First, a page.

From the 2013-2014 Season:
Playing October 05, 2013 to November 03, 2013
$15 General Admission Previews Thurs Oct 3 & Fri Oct 4
Whispers … laughter … a false friend … and one dainty handkerchief spell ruin for the great and powerful Othello. Is it his love for a woman that is his downfall or is it his own fierce jealousy? Iago … Desdemona … Othello … a handkerchief … a pillow … a forceful production you must see.
A part of The Shakespeare Evolution Series!
Join the cast and crew members for a lively Question and Answer session on Sunday October 13 after the show!
Read the Plot Synopsis
from The Pocket Companion to Shakespeare’s Plays by J C Trewin
Iago, ensign to the Moorish general Othello, in the service of the Venetian republic, is a man inwardly malevolent and envious, outwardly an honest soldier. Resolved, for his own reasons, to revenge himself upon Othello, he begins one midnight in Venice by getting Roderigo – Desdemona’s foolish suitor – to rouse her father with the news that Othello has stolen her. Brabantio at once accuses Othello at the Duke’s hastily convened council which is considering a threatened Turkish attack on Cyprus; but the Moor’s tale of his wooing, and Desdemona’s testimony, persuade all the senators except Brabantio himself. Othello is dispatched to govern Cyprus with his new lieutenant Cassio (of whom Iago is feverishly jealous), Desdemona following them with Iago and his wife Emilia.
The Turkish fleet has been dispersed in a tempest by the time the travelers reach Cyprus (Roderigo, still pursing Desdemona, is also there). On a night of celebration Cassio, who at Iago’s prompting has drunk unwisely, is involved in a brawl and disgraced. At Iago’s suggestion Cassio implores Desdemona to plead his cause; Othello, already distressed by Iago’s hints at infidelity, grows progressively inflamed. Iago makes diabolical play with a handkerchief (Othello’s gift) that Desdemona has dropped and that he ensures Cassio will unwittingly find.
When Othello is overwhelmed by the falsehood that Desdemona is untrue, Iago arranges other “proof”, Othello swears to kill her; and envoys from Venice, who have come to recall him, leaving Cassio as governor, are horrified to see him strike his wife. Iago urges Roderigo to murder Cassio, and when the effort fails, stabs the dupe to death. Othello smothers Desdemona in her bed; Emilia, rousing the citadel, tells the truth about Iago, confirmed when in desperation he kills her. Whereupon Othello stabs himself, Iago is borne off to torture and Cassio rules in Cyprus.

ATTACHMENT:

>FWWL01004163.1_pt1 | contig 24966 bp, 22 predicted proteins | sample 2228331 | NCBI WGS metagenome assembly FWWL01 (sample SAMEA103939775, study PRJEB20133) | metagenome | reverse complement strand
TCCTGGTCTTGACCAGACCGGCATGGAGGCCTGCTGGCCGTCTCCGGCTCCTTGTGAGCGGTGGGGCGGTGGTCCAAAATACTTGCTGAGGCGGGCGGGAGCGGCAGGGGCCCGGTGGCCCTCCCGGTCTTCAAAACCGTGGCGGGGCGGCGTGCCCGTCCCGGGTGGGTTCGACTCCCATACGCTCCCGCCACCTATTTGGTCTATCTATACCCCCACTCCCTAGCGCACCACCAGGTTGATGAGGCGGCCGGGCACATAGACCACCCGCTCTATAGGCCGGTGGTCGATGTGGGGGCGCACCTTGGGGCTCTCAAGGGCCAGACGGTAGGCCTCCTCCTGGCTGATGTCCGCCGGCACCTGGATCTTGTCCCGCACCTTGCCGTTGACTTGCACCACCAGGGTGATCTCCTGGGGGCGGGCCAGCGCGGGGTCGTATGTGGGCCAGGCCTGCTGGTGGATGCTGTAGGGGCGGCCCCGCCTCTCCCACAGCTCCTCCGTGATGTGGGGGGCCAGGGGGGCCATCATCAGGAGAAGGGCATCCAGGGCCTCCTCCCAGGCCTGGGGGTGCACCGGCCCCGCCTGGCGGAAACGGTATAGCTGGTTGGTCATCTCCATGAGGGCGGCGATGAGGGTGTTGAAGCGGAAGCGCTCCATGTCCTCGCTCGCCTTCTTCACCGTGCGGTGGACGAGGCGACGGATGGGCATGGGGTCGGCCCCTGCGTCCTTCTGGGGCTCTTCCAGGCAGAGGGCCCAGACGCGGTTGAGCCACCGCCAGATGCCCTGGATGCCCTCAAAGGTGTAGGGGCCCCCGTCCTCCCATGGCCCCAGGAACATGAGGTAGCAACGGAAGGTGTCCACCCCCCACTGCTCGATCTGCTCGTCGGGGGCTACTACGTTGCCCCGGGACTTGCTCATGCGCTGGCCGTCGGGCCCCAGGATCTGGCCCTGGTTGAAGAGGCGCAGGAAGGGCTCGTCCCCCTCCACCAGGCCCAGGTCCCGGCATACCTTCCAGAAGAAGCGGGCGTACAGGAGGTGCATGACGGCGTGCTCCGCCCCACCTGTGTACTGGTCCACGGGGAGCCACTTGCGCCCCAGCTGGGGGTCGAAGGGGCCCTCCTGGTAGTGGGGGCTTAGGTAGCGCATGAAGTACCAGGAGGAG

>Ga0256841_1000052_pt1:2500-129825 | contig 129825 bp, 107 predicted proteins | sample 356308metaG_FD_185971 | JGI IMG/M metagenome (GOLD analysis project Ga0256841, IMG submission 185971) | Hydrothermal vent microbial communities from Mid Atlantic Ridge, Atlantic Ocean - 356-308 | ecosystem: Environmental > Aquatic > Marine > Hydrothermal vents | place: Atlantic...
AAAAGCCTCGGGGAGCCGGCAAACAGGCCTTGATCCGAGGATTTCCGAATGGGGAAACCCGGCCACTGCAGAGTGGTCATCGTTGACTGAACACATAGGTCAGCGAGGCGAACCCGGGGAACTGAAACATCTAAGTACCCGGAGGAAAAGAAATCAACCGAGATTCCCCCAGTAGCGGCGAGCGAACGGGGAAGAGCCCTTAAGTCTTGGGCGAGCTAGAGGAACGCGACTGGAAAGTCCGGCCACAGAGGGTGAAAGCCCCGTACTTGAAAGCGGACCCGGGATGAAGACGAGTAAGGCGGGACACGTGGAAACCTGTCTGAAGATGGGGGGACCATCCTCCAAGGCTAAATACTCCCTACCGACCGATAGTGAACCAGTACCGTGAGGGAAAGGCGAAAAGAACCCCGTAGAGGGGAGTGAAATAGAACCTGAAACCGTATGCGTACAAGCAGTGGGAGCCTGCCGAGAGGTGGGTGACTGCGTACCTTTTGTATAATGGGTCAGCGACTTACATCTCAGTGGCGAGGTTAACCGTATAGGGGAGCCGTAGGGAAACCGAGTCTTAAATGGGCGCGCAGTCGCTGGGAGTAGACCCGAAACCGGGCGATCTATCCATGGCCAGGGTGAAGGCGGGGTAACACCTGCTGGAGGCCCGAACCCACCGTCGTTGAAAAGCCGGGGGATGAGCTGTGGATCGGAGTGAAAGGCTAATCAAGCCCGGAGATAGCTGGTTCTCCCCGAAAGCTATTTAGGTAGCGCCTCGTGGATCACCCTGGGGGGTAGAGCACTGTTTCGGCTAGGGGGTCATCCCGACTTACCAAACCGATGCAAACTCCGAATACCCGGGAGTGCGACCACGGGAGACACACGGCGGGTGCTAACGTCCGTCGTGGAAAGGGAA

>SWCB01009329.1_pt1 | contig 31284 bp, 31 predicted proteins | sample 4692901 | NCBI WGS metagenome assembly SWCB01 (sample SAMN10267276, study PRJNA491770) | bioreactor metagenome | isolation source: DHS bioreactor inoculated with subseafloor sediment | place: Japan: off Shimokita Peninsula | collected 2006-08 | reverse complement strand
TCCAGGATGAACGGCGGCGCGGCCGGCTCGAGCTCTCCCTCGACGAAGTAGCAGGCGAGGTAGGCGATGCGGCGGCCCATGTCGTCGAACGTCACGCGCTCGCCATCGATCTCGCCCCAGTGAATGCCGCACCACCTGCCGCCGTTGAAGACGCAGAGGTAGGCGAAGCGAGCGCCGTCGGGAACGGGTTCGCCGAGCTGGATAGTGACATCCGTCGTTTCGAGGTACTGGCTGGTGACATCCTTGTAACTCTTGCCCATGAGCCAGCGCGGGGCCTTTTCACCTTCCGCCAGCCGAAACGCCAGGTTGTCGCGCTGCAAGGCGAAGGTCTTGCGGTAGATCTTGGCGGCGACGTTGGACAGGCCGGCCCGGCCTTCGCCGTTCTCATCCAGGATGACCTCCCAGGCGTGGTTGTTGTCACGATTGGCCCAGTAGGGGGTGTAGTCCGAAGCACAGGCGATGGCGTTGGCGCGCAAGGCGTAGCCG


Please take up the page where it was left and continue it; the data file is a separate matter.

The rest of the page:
Directed by Laura Cole
Act One - 65 min / Act Two - 50 min / Act 3 - 50 min
Othello - Victor Love*
Desdemona - Jennifer Alice Acker
Iago - Andrew Houchins*
Cassio - Daniel Parvis
Emilia - Kati Grace Brown
Bianca - Sarah Newby Halicks
Brabantio - J. Tony Brown *
Roderigo - Matt Nitchie
Duke of Venice - Bobby Labartino
Gratiano - Adam King
Lodovico - Bobby Labartino
Montano - Chris Rushing
Senators - Kody Brown, Ralph Del Rosario
Servants - Kati Grace Brown, Ralph Del Rosario
Officers - J. Tony Brown *, Kody Brown (Guard)
Gentlemen - Bobby Labartino, Adam King, Kody Brown
Messenger - Adam King
Soldiers - Adam King, Ralph Del Rosario
Attendants - J. Tony Brown *, Sarah Newby Halicks, Ralph Del Rosario
Montano Understudy - Ralph Del Rosario
Cassio Understudy - Chris Rushing
Bardometer RatingHow difficult is this Shakespearean play to grasp? On a scale of 1 to 10.
What does rating this mean?
These are plays you may have read in high school or college. The plot is fairly uncomplicated, though some of the themes may be dense or dark. These plays may include supernatural elements, straight-forward politics, historical content or religious content. (In these cases, we offer a synopsis with important historical or contextual explanations which you may read in the Playbill before the show.) In these plays, there may also be bawdy language and certain adult situations, and the language may be hard to follow for a first-timer.
We recommend this type of play to High School and College Students, casual theatre-goers, people who like mainstream films and reading “The Onion”, and Shakespeare lovers who enjoy delving into the Elizabethan world.
How to prepare for seeing this kind of play: You may wish to read the synopsis we provide (and maybe your notes from Literature Class). Or simply do a small amount of internet research. No worries – you won’t get lost.
Performances this Season
- A Midsummer Night’s DreamPerformances begin July 24, 2014
- The Complete Works of William Shakespeare (abridged)Performances begin August 14, 2014
- The Comedy of ErrorsPerformances begin August 28, 2014